Recently I met with Tony Forbes, a 95 year old resident of Winchester, Massachusetts about his experience operating a vehicle as an older man. Until a few months ago Forbes drove his vehicle every day, but after missing a stop sign, as many senior drivers do, he caused a three car collision. Fortunately no one was seriously injured in the crash, but his family took the car away and sold it in order to prevent further incidents. When I asked Forbes about the collision he exclaimed, “It wasn't my fault. I don't know why everyone keeps making such a big deal out of this.” Later he offered to show me his car so I could see the damage from the crash. I reminded him that his family had sold the vehicle months ago, but he insisted that I was wrong and that the vehicle was parked out front. Eventually I obliged for him to show me and he was very concerned to see the car was missing. “Somebody stole my car! I'm calling the police” he declared. Fortunately his daughter lives next door and was able to remind him that the car really had been sold, which took much convincing and left him very upset. Since the sale of the car 3 months ago he has called to report the vehicle stolen twice, according to his daughter, who is his primary caregiver. It's scary that this man is still legally licensed to drive by the state of Massachusetts and, if not for his family, could still be operating a motor vehicle on a daily basis with no concern from the state.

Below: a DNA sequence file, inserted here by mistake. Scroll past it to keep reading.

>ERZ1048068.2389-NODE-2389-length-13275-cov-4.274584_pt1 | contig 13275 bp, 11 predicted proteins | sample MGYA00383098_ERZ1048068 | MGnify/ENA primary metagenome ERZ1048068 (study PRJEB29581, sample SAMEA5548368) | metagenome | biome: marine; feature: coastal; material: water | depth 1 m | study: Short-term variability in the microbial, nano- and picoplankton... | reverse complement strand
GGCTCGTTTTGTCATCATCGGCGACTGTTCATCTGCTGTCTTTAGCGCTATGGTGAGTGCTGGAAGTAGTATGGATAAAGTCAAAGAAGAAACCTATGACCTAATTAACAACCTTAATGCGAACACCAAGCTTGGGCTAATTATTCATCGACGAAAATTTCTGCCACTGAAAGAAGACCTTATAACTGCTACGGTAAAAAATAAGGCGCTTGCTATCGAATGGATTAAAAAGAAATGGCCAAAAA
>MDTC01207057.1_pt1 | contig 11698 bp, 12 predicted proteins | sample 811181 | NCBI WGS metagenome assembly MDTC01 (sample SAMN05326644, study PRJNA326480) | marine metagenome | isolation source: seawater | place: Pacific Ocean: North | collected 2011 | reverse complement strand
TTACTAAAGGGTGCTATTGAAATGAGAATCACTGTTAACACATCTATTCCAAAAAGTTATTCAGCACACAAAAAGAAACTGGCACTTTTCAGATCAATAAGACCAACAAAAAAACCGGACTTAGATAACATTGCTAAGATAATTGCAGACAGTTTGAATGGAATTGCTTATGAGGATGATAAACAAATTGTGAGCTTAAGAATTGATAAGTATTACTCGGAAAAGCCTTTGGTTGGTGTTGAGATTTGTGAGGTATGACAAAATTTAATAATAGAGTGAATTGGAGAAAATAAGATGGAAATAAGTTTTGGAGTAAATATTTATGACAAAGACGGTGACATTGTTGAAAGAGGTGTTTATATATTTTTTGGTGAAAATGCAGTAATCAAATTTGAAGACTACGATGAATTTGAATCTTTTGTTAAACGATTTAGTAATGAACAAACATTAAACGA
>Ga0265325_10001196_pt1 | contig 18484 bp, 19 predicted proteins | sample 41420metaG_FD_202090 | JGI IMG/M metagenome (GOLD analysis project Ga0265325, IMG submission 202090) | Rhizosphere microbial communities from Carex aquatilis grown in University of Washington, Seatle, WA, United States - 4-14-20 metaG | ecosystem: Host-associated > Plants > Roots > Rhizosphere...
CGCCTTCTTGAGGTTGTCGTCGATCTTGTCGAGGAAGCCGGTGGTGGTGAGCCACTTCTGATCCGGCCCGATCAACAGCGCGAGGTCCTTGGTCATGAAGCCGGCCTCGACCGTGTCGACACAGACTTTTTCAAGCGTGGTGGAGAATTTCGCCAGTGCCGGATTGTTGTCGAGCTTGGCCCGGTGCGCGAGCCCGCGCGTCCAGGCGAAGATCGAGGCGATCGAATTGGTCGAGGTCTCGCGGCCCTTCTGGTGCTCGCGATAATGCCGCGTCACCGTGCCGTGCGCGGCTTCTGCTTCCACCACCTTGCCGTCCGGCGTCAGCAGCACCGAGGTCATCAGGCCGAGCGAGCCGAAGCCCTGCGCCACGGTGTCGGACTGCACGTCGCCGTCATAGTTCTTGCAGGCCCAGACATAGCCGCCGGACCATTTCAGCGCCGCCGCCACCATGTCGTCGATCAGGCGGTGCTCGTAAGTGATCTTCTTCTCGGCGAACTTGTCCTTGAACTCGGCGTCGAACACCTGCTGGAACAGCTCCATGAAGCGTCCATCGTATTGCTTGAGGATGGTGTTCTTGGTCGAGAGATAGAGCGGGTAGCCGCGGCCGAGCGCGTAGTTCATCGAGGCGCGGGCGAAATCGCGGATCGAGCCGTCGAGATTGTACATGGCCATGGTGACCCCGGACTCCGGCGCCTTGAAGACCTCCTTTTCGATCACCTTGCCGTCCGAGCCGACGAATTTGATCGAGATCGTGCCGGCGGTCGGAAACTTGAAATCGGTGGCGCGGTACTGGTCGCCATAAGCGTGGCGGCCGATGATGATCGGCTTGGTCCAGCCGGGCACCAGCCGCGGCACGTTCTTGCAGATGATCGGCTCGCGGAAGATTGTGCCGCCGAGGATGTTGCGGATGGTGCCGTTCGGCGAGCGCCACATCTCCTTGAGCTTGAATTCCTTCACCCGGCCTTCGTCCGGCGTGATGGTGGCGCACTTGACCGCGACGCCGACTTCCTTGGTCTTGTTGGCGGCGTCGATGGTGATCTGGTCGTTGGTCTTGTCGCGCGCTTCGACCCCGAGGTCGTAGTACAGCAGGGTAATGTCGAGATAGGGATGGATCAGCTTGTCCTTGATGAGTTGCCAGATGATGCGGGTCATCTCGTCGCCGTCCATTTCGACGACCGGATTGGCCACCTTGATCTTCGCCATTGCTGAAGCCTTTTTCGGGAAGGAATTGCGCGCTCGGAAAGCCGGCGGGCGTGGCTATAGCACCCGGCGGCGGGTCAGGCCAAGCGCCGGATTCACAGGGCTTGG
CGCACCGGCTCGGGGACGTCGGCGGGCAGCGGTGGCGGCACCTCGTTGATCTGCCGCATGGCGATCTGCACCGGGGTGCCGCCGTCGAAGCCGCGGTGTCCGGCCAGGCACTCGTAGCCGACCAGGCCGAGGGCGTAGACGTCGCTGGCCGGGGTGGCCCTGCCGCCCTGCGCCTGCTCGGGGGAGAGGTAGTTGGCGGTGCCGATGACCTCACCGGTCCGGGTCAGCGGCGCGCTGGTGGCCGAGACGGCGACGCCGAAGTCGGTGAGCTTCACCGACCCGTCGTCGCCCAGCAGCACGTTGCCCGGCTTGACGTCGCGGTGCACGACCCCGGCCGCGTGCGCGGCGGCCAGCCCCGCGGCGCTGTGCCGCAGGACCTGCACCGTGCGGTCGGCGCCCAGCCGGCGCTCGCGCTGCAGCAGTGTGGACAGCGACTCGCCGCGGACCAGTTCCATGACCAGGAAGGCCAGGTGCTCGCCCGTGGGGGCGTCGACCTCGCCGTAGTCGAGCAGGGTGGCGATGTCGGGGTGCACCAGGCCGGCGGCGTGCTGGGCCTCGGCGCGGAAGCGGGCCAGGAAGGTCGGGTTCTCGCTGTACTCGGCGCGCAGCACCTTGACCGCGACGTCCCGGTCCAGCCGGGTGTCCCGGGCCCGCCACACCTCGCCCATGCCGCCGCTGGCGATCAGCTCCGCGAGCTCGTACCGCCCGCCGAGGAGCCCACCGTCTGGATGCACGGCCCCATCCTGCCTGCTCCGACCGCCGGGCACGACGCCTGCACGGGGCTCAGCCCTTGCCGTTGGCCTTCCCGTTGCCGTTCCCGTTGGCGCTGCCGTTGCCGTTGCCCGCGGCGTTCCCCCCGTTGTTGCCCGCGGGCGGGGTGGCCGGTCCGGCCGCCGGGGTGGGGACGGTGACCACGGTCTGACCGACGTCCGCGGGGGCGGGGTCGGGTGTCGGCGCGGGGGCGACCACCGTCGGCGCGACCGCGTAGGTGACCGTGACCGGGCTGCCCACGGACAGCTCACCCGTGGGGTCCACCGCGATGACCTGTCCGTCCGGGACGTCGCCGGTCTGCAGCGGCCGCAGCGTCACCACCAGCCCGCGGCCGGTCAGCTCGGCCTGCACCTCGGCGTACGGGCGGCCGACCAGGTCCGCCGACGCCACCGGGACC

The state of Maryland has recognized the many ways age effects the driving abilities of the elderly. After assembling a group of nearly 1900 volunteers between the ages of 55 and 96, state officials conducted a test consisting of basic commands and asked the subjects to repeat simple movements. The criteria was designed specifically to test the cognitive skills of the volunteers. In January, 2006 the results were published in The Journal of the American Geriatrics Society and concluded that those who performed poorly on the test were 25 percent more likely to cause a car crash. Because of the test results Maryland is the only state that mandates cognitive screenings for drivers with concerning records and behaviors. The only trouble with this program is that it is not necessarily preventative. Drivers with concerning records have already caused accidents. Sure, the state is keeping them from causing more, but true prevention would keep them from causing any.

In 2003, California had introduced a trial program designed to prevent unfit drivers from maintaining a driver's license, and hopefully reduce the number of accidents caused by incapable drivers. The system required drivers of all ages to pass a driving knowledge test, cognitive screening and a vision exam. Each step was considered a tier in this three-tiered system. If a driver were to fail either of the first two tiers, a road test would be required in order to renew their driver's license. Those who could not pass the vision exam, however, were automatically failed. The trial only involved 152 drivers, and the results were inconclusive, which lead to California abandoning the project before it could be implemented.

The number of accidents caused by older drivers is undoubtedly concerning. It may not be possible for all states to require road testing for all older drivers, but most states need to consider a more aggressive screening system for the elderly. Some may argue that this is age-discrimination, however, the numbers prove the safety risks created by unfit elderly drivers, and it is clear that more needs to be done to improve this problem.